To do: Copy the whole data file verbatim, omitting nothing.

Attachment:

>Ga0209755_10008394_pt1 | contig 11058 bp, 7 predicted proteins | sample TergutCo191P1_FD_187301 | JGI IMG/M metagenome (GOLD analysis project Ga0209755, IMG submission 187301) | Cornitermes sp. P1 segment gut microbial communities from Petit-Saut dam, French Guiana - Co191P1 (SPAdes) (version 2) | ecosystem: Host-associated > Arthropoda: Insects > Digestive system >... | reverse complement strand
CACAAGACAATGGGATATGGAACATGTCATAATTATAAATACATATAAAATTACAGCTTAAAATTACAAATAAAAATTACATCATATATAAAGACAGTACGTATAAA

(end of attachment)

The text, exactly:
>Ga0209755_10008394_pt1 | contig 11058 bp, 7 predicted proteins | sample TergutCo191P1_FD_187301 | JGI IMG/M metagenome (GOLD analysis project Ga0209755, IMG submission 187301) | Cornitermes sp. P1 segment gut microbial communities from Petit-Saut dam, French Guiana - Co191P1 (SPAdes) (version 2) | ecosystem: Host-associated > Arthropoda: Insects > Digestive system >... | reverse complement strand
CACAAGACAATGGGATATGGAACATGTCATAATTATAAATACATATAAAATTACAGCTTAAAATTACAAATAAAAATTACATCATATATAAAGACAGTACGTATAAA